Prasanta Chandra Mahalanobis's parents were Probodh Chandra and Nirodbashini. Probodh Chandra (1869-1942) worked for a while in his father's (Gurucharan (1833-1916)) chemist's shop before starting up his own business as a dealer in sports goods. He married Nirodbashini, the daughter of Nandalal Sarkar, in 1891. The family were of the Brahmo Samaj religion, relatively wealthy and influential in Bengali life. Probodh Chandra and Nirodbashini had two sons and four daughters, the eldest child being Prasanta Chandra. The poet Rabindranath Tagore was a significant influence on Mahalanobis when he was a young boy.
Mahalanobis's analytical turn of mind manifested itself at a very early age and he was given to arguing things out with his friends and even with his superiors. Even at a very early age he came under the influence of Rabindranath Tagore who took a liking to young Mahalanobis, being particularly impressed by the combination in him of a love of literature with a flair for logical analysis.
Mahalanobis attended the Brahmo Boys School in Calcutta, passing the matriculation examination in 1908, his final year at the school. Entering Presidency College, Calcutta in 1908, where his uncle Subodh Chandra Mahalanobis was professor of physiology, Mahalanobis passed the Intermediate Examination in science two years later and graduated with a B.Sc. with honours in physics in 1912.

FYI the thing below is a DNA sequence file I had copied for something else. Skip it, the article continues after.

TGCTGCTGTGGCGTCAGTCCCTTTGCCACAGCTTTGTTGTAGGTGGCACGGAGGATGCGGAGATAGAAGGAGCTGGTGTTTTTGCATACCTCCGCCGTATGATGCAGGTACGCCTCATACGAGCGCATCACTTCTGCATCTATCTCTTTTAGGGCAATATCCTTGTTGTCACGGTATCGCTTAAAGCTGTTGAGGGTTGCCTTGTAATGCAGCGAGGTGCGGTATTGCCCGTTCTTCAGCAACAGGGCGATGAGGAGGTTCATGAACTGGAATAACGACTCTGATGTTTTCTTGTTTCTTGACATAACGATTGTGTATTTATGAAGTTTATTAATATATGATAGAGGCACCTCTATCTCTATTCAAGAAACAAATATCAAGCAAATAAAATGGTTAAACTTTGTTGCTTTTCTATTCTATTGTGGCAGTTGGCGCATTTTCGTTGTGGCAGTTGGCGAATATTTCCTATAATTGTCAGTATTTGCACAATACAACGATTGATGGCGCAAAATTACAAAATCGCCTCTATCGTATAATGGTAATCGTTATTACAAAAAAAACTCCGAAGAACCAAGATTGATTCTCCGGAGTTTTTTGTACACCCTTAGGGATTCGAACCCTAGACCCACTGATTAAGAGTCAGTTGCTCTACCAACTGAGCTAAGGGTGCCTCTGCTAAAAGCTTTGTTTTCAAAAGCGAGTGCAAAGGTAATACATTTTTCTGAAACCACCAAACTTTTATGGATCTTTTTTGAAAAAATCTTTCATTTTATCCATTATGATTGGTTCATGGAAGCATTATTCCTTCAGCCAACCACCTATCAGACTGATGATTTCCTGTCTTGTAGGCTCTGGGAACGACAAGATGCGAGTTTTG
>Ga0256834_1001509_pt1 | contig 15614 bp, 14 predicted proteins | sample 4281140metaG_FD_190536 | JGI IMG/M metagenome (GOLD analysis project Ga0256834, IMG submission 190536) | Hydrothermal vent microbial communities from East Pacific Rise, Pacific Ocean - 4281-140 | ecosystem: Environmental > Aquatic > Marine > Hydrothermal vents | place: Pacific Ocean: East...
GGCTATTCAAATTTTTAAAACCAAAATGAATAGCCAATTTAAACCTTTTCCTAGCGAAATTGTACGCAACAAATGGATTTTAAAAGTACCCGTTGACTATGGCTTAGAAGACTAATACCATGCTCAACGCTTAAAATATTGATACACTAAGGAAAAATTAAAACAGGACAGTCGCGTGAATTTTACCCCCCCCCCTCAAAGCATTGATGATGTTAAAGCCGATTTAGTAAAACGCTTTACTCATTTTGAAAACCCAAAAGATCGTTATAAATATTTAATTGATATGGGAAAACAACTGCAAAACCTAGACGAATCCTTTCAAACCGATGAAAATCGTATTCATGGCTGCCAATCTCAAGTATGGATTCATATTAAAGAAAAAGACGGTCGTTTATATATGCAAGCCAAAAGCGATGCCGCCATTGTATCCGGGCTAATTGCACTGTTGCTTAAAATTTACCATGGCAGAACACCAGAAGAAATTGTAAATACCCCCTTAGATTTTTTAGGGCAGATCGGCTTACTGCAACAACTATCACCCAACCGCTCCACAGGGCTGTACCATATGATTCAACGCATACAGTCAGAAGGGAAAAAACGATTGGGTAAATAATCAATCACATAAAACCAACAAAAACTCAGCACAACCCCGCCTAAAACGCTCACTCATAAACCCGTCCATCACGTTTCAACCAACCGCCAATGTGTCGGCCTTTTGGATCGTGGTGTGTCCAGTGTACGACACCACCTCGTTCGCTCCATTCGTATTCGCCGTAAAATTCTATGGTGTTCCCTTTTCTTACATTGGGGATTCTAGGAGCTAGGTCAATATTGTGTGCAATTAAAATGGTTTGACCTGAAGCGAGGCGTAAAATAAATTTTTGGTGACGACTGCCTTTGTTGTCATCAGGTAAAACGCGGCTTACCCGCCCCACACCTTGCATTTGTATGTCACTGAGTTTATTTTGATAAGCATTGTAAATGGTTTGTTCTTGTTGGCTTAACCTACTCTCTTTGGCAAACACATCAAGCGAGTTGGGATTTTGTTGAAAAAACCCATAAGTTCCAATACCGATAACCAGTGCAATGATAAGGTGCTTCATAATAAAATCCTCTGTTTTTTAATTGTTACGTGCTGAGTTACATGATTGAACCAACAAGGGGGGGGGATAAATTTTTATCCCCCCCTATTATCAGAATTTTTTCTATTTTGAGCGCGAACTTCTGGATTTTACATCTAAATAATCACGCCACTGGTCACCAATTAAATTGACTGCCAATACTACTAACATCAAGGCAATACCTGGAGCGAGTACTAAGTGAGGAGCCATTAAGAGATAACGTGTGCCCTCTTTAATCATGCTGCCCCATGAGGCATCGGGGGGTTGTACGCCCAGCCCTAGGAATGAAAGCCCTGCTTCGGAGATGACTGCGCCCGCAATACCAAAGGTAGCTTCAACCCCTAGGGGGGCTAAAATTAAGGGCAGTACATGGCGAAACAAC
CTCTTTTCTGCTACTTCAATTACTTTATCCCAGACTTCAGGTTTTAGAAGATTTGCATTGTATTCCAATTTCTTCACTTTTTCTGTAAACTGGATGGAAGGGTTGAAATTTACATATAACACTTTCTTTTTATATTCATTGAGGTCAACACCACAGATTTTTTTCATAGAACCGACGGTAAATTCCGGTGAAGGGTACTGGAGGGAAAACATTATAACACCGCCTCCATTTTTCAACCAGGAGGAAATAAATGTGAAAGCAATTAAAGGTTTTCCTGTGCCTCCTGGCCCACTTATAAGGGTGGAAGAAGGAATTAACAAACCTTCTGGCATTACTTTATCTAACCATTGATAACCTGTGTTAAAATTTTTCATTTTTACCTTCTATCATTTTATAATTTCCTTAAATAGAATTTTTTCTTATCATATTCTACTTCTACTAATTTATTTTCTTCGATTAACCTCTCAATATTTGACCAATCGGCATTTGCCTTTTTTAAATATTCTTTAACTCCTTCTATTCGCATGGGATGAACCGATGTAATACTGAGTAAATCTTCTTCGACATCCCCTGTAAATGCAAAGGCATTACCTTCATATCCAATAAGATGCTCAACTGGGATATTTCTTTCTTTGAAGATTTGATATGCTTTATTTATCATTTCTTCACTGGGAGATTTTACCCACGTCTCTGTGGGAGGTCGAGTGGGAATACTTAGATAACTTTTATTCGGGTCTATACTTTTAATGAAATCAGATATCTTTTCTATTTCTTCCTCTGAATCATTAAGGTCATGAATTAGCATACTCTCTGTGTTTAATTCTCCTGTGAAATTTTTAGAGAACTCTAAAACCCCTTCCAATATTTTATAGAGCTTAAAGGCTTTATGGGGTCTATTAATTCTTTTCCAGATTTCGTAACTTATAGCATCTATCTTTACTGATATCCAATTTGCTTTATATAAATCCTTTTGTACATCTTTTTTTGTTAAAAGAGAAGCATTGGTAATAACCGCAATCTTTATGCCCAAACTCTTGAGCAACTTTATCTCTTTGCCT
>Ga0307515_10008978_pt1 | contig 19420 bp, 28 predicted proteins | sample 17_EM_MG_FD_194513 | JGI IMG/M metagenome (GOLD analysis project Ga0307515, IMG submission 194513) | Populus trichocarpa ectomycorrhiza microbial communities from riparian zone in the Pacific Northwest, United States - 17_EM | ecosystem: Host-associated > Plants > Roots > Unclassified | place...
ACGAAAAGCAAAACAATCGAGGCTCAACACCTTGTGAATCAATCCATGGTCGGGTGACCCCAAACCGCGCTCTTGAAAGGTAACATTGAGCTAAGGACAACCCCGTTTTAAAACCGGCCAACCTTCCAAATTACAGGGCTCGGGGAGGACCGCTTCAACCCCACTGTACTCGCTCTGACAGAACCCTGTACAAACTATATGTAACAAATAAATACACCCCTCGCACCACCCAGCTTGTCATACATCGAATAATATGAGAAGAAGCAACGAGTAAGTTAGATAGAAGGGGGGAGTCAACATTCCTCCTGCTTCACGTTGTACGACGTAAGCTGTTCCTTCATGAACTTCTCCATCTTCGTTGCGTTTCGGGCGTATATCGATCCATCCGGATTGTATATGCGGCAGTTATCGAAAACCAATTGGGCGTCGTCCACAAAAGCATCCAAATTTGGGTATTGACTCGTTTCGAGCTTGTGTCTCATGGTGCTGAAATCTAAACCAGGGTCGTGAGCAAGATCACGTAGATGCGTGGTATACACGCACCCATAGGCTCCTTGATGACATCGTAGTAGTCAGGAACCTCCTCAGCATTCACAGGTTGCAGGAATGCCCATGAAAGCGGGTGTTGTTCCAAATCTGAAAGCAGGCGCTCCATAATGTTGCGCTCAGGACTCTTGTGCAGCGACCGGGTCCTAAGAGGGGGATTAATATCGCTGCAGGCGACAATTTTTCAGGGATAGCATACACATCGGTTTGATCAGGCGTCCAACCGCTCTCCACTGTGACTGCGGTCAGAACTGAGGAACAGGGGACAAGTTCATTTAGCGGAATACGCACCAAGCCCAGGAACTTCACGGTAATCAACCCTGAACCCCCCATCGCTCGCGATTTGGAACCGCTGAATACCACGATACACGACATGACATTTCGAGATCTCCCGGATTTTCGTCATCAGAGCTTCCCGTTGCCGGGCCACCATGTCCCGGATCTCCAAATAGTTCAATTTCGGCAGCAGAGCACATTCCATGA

In the summer of 1913 Mahalanobis went to England where his intention was to study for a B.Sc. at the University of London. While in London, waiting for courses to start, he made a trip to Cambridge where he was stunned by the chapel of King's College. By chance he missed the train back to London and stayed the night with a friend. In the friend's house he met a student who was studying at King's College and, hearing that Mahalanobis found the chapel so attractive, suggested he apply to study there. Remarkably, he was interviewed the next day and offered a place. He matriculated at King's College in October 1913 and passed Part I of the mathematical trios in 1914. He then transferred to the natural sciences trios, obtained a first class pass in Part II in 1915, and was awarded a Senior Scholarship by King's College. During his time in Cambridge, he became friendly with Srinivasa Ramanujan.